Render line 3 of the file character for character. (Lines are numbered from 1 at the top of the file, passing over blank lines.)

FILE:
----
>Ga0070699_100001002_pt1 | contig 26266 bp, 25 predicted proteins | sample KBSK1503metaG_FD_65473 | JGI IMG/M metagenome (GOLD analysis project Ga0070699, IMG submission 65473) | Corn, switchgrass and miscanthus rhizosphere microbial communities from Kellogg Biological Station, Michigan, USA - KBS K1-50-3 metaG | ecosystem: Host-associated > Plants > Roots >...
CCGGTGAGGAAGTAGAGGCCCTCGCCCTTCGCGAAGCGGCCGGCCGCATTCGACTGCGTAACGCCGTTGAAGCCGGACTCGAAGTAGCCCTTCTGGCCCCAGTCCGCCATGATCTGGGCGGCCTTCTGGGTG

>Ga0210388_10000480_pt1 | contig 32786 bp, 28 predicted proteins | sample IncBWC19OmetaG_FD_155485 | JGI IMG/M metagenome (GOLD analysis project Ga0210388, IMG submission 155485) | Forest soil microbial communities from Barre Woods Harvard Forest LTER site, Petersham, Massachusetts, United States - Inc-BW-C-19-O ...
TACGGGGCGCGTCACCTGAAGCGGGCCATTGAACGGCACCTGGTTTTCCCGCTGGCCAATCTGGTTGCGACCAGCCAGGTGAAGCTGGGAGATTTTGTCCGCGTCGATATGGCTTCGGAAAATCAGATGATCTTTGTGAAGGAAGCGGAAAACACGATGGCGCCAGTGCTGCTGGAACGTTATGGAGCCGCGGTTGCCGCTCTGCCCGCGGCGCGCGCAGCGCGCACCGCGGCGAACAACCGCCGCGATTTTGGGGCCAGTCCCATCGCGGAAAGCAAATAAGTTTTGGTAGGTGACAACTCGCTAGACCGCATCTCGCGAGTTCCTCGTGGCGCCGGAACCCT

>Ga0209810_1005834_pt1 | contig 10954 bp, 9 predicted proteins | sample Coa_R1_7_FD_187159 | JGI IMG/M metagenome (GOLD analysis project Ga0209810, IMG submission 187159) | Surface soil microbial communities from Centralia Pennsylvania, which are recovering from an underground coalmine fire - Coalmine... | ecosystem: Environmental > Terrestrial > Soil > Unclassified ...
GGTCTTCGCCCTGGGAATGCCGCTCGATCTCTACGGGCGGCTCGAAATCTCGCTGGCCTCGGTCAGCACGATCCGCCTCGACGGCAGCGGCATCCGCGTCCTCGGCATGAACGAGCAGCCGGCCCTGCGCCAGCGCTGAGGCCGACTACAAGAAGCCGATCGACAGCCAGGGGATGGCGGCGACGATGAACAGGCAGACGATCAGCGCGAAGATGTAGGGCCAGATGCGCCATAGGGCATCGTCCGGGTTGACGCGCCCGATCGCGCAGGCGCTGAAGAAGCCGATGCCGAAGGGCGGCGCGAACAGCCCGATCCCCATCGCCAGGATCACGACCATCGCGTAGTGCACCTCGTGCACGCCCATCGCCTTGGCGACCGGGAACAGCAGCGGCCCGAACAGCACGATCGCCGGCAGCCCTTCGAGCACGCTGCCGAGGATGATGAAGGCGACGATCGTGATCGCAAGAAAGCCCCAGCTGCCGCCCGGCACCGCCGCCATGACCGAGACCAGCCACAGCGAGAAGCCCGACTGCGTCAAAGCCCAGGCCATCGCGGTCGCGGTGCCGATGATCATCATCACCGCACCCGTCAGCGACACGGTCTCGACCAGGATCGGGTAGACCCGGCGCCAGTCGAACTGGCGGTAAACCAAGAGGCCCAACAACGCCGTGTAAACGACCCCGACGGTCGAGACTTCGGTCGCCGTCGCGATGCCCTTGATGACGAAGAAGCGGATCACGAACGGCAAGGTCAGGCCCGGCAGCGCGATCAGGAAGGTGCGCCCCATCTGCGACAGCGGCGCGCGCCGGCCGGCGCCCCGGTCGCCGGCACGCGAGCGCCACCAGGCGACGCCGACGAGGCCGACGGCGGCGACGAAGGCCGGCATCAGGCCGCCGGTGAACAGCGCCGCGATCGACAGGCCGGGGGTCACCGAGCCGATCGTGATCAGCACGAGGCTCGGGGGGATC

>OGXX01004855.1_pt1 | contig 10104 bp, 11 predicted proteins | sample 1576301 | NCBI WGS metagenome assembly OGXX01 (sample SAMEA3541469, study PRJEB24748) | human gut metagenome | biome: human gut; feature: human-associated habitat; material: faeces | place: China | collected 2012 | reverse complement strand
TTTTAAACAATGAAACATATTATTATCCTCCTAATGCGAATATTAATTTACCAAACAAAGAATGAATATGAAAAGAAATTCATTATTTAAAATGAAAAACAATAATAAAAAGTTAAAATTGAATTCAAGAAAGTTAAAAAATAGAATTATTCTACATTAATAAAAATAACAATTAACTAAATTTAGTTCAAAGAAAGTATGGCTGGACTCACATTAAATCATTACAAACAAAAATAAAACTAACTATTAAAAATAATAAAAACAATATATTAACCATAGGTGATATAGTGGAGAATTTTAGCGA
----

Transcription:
>Ga0210388_10000480_pt1 | contig 32786 bp, 28 predicted proteins | sample IncBWC19OmetaG_FD_155485 | JGI IMG/M metagenome (GOLD analysis project Ga0210388, IMG submission 155485) | Forest soil microbial communities from Barre Woods Harvard Forest LTER site, Petersham, Massachusetts, United States - Inc-BW-C-19-O ...